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Marshals, Veteran Car Run Team & Supporting Clubs


Marshals, Veteran Car Run Team & Supporting Clubs

It takes an immense amount of work to organise the RM Sotheby’s London to Brighton Veteran Car Run. On the day, there are over 400 people working to ensure that the Run is a success!


The Run requires around 400 volunteers to marshal the 60-mile route from London to Brighton. Many marshals are Motorsport UK registered and are members of various motoring clubs and organisations, but we gladly consider applications from other interested parties.

Without the support of the volunteer marshals the event simply would not be possible. The Royal Automobile Club, partners and event organisers extend a grateful thanks to all those who volunteer their services. There are nine areas along the route that require marshal assistance: Hyde Park, Croydon, Coulsdon, Redhill, Crawley, Hammer Hill, Cuckfield, Burgess Hill, Clayton Hill, and Madeira Drive.

Please complete our online form if you wish to register to support the 2024 event.



Ben Cussons, Royal Automobile Club Chairman

Ben Cussons, Club ChairmanBen is an enthusiastic historic racer and rallyist. He has competed as far afield as Macau and will be participating in next year’s Peking to Paris rally.  He has lost count of the number of VCRs that he has completed and forgotten about the ones when he broke down!  He is also a keen motorcyclist and enjoys long distance tours and, in 2018, rode from Northern Chile to Tierra del Fuego.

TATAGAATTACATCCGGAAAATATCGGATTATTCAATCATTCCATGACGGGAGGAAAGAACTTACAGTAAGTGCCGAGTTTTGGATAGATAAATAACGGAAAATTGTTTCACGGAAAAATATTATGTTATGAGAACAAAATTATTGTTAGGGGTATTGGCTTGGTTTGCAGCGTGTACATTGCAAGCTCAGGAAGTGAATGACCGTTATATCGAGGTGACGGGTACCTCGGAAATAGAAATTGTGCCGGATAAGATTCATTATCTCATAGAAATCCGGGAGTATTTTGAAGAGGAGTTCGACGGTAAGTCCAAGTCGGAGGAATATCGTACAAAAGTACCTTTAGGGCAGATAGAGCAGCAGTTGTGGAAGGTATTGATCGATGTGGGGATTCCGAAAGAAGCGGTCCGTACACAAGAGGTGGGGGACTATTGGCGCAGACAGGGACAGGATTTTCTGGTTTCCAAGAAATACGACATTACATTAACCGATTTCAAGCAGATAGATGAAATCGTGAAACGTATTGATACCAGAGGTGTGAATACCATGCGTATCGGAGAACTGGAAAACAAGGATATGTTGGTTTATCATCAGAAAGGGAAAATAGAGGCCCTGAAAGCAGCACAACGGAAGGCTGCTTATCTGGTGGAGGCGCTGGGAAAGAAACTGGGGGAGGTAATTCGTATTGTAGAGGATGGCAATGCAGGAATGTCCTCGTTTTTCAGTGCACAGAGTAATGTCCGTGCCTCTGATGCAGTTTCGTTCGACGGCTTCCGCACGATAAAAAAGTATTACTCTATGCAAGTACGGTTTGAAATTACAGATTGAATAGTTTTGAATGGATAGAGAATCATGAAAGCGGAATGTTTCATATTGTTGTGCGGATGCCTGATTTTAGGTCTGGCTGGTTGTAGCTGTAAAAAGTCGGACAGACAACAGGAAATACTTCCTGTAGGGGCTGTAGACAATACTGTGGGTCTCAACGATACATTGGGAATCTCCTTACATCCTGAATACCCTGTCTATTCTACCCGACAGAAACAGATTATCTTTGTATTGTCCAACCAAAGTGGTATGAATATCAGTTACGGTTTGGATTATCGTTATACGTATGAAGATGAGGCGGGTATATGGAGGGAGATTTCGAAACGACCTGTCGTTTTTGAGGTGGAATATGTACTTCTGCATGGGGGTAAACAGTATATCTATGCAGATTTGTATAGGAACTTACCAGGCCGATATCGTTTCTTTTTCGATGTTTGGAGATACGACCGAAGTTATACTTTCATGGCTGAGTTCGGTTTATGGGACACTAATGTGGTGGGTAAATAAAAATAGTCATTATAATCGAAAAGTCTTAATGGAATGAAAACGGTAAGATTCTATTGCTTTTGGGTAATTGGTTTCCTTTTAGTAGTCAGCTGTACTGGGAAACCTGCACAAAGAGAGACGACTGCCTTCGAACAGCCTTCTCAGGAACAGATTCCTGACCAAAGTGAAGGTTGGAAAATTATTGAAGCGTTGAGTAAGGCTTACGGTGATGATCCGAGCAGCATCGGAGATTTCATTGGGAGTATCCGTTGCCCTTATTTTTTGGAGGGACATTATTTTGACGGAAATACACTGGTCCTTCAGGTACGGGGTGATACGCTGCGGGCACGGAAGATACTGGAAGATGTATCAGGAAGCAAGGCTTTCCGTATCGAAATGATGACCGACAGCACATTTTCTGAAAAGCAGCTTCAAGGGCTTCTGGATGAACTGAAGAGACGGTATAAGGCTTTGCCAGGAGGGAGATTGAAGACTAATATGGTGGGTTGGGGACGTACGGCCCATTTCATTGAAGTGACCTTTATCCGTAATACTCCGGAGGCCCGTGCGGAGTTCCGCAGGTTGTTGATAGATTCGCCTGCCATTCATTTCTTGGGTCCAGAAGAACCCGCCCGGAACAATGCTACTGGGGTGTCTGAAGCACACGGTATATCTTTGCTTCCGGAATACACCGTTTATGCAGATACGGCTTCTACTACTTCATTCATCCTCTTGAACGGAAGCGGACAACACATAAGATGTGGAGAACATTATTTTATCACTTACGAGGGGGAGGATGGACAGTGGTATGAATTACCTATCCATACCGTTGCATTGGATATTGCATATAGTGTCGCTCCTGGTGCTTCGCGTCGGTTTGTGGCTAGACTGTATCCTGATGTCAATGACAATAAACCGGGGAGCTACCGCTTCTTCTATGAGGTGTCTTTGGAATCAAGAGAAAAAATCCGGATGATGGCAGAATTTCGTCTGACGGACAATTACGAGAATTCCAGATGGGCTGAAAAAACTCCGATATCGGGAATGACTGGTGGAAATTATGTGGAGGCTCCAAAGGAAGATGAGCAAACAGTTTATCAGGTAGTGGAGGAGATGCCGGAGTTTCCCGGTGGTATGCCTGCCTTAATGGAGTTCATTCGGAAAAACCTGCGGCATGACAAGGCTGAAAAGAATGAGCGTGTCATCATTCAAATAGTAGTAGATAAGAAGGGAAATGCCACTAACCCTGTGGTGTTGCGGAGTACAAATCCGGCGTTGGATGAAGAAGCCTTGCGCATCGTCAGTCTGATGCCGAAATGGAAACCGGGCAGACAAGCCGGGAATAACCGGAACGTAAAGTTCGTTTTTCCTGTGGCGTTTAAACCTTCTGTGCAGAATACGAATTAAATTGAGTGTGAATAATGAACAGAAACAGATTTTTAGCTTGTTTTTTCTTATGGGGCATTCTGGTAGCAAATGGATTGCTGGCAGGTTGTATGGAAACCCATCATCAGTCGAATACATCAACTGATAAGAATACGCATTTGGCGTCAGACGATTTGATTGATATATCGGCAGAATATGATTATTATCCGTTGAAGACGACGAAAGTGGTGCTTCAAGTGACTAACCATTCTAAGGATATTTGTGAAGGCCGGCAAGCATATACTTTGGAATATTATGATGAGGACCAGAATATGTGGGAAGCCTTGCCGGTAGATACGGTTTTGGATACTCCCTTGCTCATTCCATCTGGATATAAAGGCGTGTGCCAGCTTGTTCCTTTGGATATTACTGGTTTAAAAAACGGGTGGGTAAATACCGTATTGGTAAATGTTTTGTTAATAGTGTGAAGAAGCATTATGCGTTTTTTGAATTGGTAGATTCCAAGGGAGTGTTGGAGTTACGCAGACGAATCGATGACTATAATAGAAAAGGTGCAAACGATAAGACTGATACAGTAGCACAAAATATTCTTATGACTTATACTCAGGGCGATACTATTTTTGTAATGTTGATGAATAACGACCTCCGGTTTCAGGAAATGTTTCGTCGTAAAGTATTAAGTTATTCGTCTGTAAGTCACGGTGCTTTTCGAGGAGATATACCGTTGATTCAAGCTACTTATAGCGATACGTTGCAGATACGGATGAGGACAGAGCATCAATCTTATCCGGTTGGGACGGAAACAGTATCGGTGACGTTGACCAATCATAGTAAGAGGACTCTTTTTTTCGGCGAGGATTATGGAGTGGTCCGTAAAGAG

Ben has an eclectic collection of old cars that range from his Jaguar C-type to a Series One Land Rover that he has just rebuilt from a box of bits -  Meccano for grown-ups!

Michael Edwards, Veteran Car Club of Great Britain Representative

Michael Edwards

I was born a few miles outside Coventry, and with a father who owned and maintained a number of early Lanchester’s, my interest in motor vehicles was assured. A move to Brighton more than thirty years ago, guaranteed that the London to Brighton Veteran Car Run would be an important annual event in my year, initially as a spectator, and for the last twenty-six years as a driver, after acquiring an 1899 Benz and a 1902 De Dion Bouton from various family members, who had owned the vehicles from the very early 1930s. These have been my regular steeds for the journey down to Brighton.

As an historian, I am well aware of the impact that the ‘Light Locomotives Act of 1896 and the first ‘Emancipation Run’ had upon arousing interest in motorised transport, and ensuring its eventual widespread adoption, but there are other more personal reasons for supporting the annual event. Within my own family, the cars we own are cherished items that several different generations have driven and enjoyed now for nine decades; the recent successful completion by ‘Fifi’ of yet another run, with my youngest daughter at the wheel, was a perfect opportunity for a family celebration. For many families with cars, participation in the Brighton Run is an important activity in the calendar. Likewise, for many residents of Brighton and Sussex, the sight of several hundred ancient vehicles making their way south, is something which connects them to their forebears too.

My interest in serving as a member of the Steering Committee is to support the efforts of the organisers to continue the successful running of this pre-eminent event that celebrates the introduction of motorised transport, and which brings so much pleasure and enjoyment to many thousands of people.